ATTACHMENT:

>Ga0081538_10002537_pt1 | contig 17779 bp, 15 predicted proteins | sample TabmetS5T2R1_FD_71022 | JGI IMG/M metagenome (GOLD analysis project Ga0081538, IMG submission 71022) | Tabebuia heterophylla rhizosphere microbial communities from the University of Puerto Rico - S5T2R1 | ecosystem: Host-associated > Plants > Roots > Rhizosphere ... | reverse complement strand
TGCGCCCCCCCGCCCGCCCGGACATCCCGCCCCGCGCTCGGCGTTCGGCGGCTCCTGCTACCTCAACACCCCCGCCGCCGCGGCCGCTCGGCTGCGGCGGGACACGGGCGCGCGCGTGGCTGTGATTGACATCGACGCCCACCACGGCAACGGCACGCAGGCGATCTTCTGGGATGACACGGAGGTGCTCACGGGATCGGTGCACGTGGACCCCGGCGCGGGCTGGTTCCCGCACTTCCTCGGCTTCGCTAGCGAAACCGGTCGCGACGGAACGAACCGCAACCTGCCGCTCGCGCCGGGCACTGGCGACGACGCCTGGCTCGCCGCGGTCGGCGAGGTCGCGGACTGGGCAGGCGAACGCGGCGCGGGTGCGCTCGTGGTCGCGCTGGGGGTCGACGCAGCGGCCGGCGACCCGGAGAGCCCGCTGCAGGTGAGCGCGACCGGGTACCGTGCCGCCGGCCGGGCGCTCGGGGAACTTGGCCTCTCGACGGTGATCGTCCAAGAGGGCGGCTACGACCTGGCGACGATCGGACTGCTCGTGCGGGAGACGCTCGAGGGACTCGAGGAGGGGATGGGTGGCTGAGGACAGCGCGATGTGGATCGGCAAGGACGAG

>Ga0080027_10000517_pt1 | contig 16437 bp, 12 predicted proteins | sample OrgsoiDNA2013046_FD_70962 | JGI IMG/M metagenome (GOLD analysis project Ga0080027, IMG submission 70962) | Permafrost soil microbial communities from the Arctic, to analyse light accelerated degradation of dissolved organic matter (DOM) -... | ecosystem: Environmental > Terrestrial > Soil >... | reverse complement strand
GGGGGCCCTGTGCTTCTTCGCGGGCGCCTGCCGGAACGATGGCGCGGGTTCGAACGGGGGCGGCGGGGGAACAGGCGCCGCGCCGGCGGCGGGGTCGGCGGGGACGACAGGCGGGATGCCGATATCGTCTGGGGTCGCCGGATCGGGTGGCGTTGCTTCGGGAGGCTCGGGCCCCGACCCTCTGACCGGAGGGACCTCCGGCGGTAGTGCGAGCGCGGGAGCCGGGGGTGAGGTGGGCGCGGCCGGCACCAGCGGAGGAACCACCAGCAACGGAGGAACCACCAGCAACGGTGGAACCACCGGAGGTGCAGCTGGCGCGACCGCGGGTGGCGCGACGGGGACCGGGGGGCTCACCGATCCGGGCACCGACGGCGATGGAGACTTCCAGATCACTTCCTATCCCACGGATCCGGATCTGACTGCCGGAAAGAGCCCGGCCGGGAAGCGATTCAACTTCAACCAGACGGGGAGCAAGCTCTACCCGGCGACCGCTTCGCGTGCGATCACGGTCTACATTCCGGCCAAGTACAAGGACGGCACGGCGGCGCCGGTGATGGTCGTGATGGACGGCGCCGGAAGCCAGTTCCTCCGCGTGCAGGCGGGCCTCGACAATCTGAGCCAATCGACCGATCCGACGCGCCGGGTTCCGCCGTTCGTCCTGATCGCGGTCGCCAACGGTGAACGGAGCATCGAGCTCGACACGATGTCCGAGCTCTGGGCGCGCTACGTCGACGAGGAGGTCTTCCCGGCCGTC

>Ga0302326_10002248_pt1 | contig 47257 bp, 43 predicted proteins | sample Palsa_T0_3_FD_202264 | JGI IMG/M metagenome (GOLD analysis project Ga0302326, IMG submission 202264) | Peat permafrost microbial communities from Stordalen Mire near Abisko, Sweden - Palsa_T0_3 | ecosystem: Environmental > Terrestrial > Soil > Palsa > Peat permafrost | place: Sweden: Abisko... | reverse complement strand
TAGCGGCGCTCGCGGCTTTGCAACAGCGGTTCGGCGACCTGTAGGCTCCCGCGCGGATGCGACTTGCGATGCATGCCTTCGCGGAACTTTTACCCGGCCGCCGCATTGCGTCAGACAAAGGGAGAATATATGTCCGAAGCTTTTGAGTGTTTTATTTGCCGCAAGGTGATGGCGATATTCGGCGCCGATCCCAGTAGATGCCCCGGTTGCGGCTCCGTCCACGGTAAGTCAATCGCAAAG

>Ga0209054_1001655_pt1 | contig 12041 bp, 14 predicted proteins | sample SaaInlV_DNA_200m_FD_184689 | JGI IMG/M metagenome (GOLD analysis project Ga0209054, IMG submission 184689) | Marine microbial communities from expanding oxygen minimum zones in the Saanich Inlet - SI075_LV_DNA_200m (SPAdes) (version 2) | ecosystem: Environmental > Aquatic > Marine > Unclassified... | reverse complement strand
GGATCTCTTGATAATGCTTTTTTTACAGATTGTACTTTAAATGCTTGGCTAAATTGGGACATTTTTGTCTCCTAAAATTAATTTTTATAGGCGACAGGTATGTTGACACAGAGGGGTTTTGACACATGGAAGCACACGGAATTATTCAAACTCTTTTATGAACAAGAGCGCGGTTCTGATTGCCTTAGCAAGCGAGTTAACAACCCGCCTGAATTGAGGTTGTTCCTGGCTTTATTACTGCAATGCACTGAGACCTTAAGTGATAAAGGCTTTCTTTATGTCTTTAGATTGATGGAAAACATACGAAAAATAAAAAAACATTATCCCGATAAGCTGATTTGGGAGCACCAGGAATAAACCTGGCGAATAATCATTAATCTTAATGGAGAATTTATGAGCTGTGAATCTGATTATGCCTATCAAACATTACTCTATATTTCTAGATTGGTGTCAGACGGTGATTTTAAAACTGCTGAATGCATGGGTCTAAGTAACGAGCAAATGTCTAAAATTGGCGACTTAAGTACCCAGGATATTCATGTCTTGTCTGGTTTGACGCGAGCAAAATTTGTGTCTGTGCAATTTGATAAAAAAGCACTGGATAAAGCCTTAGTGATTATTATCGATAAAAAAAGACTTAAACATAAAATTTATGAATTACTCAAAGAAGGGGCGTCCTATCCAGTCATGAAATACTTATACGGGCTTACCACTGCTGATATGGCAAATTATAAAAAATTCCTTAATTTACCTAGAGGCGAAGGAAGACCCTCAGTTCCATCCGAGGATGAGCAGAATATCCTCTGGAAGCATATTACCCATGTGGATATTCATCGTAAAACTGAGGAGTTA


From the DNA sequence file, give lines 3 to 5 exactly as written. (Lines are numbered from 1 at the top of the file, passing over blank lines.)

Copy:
>Ga0080027_10000517_pt1 | contig 16437 bp, 12 predicted proteins | sample OrgsoiDNA2013046_FD_70962 | JGI IMG/M metagenome (GOLD analysis project Ga0080027, IMG submission 70962) | Permafrost soil microbial communities from the Arctic, to analyse light accelerated degradation of dissolved organic matter (DOM) -... | ecosystem: Environmental > Terrestrial > Soil >... | reverse complement strand
GGGGGCCCTGTGCTTCTTCGCGGGCGCCTGCCGGAACGATGGCGCGGGTTCGAACGGGGGCGGCGGGGGAACAGGCGCCGCGCCGGCGGCGGGGTCGGCGGGGACGACAGGCGGGATGCCGATATCGTCTGGGGTCGCCGGATCGGGTGGCGTTGCTTCGGGAGGCTCGGGCCCCGACCCTCTGACCGGAGGGACCTCCGGCGGTAGTGCGAGCGCGGGAGCCGGGGGTGAGGTGGGCGCGGCCGGCACCAGCGGAGGAACCACCAGCAACGGAGGAACCACCAGCAACGGTGGAACCACCGGAGGTGCAGCTGGCGCGACCGCGGGTGGCGCGACGGGGACCGGGGGGCTCACCGATCCGGGCACCGACGGCGATGGAGACTTCCAGATCACTTCCTATCCCACGGATCCGGATCTGACTGCCGGAAAGAGCCCGGCCGGGAAGCGATTCAACTTCAACCAGACGGGGAGCAAGCTCTACCCGGCGACCGCTTCGCGTGCGATCACGGTCTACATTCCGGCCAAGTACAAGGACGGCACGGCGGCGCCGGTGATGGTCGTGATGGACGGCGCCGGAAGCCAGTTCCTCCGCGTGCAGGCGGGCCTCGACAATCTGAGCCAATCGACCGATCCGACGCGCCGGGTTCCGCCGTTCGTCCTGATCGCGGTCGCCAACGGTGAACGGAGCATCGAGCTCGACACGATGTCCGAGCTCTGGGCGCGCTACGTCGACGAGGAGGTCTTCCCGGCCGTC

>Ga0302326_10002248_pt1 | contig 47257 bp, 43 predicted proteins | sample Palsa_T0_3_FD_202264 | JGI IMG/M metagenome (GOLD analysis project Ga0302326, IMG submission 202264) | Peat permafrost microbial communities from Stordalen Mire near Abisko, Sweden - Palsa_T0_3 | ecosystem: Environmental > Terrestrial > Soil > Palsa > Peat permafrost | place: Sweden: Abisko... | reverse complement strand